Eileen Review

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Eileen has a smooth surface but underneath there lies a prickly layer. In their period-set, lovesick story, screenwriters Luke Goebel and Ottessa Moshfegh (both of them working from Moshfegh’s 2015 novel) take on gender oppression in the 1960s through the eyes of two women, which appears empowering at first. Director William Oldroyd then deftly transitions us into a seductive psychological thriller that simmers and bubbles like an unattended pot—an unholy mash-up of secret crushes and shattered homes that use dark comedy to disarm us when we least expect it before sucker-punching us with its climax. As a filmmaker who Trojan-Horses shadier business into a sensual relationship tale about budding sexuality, Oldroyd shows formidable command, subverting expectations with a mighty swerve.

Thomasin McKenzie is a mousy and repressed New Englander Eileen Dunlop, who works as a secretary at Boy Correction Center. Clearly, Eileen’s buttoned-up work life and her home—where she takes care of her alcoholic ex-cop dad (Shea Whigham)—cover more risqué desires; she has sexual fantasies while still on duty. Anne Hathaway plays Harvard psychologist Rebecca who is incredibly smart and poised to crack this misogynistic boys club in Eileen’s workplace. Rebecca catches the eye of Eileen immediately (and vice versa somewhat), intertwining the themes revolving around Eileen’s forbidden attraction for Rebecca versus the latter’s extraordinary self-reliance.

The performances are all mesmerizing, particularly McKenzie’s and Hathaway’s. Their mentor-student chemistry feels sensuous without fear to explore healthy sexual appetites as well as attraction based on power and status.“Rebecca does things in such a way that would leave either you or her puzzled,” these actions would cause Eileen to think. This is whether Hathaway socks slimy male lurkers at a bar or strides about like a ’60s Carrie Bradshaw. McKenzie is great at projecting an infatuated starry-eyed look, which is exactly what the movie needs to divert the audience’s attention from Oldroyd’s ability to subtly incite flashes of danger.

Whigham’s portrayal of toxic male ‘60s masculinity provides Eileen with her ultimate “villain”—the drunkard father who insults his daughter while she serves him hand and foot. He is a paper evil, the bloodline that holds her back; clearly, Whigham pushes it too far as a gun-waving embarrassment who would rather die than confront his emotions. Whigham’s character became very negative in comparison with Rebecca- she seemed like such a pretty little saint. Rebecca fascinates us with her dominant personality probably even more than poor little Eileen by Whigham. One can easily assume that she’s not ordinary given Hathaway’s spectacular appearance.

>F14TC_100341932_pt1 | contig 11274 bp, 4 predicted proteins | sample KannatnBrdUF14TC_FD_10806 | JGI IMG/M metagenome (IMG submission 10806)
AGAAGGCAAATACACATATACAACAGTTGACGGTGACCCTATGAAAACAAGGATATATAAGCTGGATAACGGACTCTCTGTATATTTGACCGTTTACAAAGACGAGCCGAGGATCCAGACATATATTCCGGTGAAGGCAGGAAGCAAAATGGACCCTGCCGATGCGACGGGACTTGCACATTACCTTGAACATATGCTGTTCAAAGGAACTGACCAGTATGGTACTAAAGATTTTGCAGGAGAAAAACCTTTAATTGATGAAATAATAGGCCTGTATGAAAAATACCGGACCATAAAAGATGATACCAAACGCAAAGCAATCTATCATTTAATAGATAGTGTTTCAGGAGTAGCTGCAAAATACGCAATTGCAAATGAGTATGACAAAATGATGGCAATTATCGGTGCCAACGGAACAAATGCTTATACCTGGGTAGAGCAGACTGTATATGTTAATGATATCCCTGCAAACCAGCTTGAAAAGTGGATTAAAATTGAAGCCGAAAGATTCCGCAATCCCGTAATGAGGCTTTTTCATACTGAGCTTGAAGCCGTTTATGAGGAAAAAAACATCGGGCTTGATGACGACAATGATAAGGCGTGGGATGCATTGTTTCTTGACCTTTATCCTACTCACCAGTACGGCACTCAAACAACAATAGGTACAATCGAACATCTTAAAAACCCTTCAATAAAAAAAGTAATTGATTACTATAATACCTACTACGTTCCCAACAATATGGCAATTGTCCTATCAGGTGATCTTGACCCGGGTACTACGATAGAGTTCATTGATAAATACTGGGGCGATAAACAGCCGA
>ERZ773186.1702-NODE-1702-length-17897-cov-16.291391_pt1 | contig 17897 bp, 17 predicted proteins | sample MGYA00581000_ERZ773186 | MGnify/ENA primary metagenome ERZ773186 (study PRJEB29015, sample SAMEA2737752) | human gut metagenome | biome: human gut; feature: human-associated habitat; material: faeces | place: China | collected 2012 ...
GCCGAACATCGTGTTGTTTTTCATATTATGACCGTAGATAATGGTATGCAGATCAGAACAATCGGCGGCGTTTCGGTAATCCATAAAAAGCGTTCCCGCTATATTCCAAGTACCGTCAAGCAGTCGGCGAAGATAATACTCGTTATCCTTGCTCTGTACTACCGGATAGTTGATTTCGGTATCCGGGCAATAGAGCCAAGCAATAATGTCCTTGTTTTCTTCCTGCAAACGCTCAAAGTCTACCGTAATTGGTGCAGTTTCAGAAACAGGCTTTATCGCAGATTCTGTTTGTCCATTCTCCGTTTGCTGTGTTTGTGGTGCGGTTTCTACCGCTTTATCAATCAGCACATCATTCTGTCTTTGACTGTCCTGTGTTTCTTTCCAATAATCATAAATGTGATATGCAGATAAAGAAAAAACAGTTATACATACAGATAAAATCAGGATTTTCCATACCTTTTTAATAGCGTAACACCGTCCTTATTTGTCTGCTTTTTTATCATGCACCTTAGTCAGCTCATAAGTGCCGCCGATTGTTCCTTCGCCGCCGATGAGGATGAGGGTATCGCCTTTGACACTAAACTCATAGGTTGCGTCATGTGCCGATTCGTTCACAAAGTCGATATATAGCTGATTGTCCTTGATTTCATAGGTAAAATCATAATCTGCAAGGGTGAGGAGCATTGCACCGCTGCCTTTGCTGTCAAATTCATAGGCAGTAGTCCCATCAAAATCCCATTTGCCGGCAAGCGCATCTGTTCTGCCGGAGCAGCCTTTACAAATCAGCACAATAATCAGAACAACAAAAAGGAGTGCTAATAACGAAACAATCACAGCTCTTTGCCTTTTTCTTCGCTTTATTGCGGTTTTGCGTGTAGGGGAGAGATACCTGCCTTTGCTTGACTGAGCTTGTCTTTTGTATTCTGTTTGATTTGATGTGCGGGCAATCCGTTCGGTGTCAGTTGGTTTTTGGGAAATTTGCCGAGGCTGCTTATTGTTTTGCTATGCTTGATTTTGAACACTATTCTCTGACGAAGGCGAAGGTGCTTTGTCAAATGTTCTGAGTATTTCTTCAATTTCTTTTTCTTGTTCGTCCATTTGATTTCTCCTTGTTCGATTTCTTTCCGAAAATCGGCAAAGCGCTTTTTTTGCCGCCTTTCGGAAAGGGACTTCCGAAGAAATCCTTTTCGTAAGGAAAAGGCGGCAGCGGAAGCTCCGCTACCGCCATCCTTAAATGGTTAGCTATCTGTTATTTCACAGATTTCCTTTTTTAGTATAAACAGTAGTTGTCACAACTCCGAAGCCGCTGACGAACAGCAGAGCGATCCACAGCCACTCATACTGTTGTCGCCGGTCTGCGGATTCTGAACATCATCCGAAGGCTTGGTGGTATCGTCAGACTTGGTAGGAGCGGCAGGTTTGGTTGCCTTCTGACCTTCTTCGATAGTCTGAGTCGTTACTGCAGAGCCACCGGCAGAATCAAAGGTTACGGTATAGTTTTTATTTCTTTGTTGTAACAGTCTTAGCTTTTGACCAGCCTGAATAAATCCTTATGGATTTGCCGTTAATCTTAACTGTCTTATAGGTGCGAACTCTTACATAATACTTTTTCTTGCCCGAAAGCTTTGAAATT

Eileen (the movie) has multiple personalities that one shouldn’t realize till the right time when Oldroyd lets you know them. Filmmakers smuggle thriller elements into the film through its guise of being an outspoken romantic dramedy because we all want to hold on to some glimmer of hope. You’re totally taken in by 1960s Massachusetts period sharpness, or even snickering about piggish bosses cracking nasty jokes about Rebecca as if they had any chance whatsoever, and then bang: there it is—a loaded pistol pointed menacingly at you. We always see the game between Rebecca and Eileen as well as society’s disapproving frowns but for how long does Oldroyd take to let out these nastiest tendencies?

There is just one small thing wrong with our friend Eileen. Both Moshfegh and Goebel employ an underlying suspense throughout a girl’s naïve journey to self-identification, though the final twist in act three does not have that much impact. A bitter, intense, and seismically gripping tale here loses its enigmatic slash from previous narrative tools. Their ambiguous link between Rebecca and Eileen appears pretty scandalous – something that the film’s climax misses somehow. Take for example one of those scenarios where “the chase”, that is Eileen chasing Rebecca, is surprisingly more interesting than the payoff. There is much about obsession, manipulation, and affirmation through free thinking that Moshfegh and Goebel want to talk about, but I suspect the novel does it better.


Eileen exhibits compelling performances and sneaky storytelling simmering with romantic passion. Thomasin McKenzie as Susie Homemaker bound friends is nothing short of amazing alongside Anne Hathaway who plays a similar role in their relationship during conservative times when women were considered objects of display rather than equal partners besides men at home where they ought to be seen but never heard or even shown affection publicly. Oldroyd does well by showing us how far these two can go without crossing any lines while building up tension around whether these girls will ever hook up again, however, this tends to be more effective than what happens after all this time has passed in relation to Eileen herself because some answers are just too good to be true. Eileen’s an intricate piece on wheels that could have been superbly constructed but didn’t end quite right.

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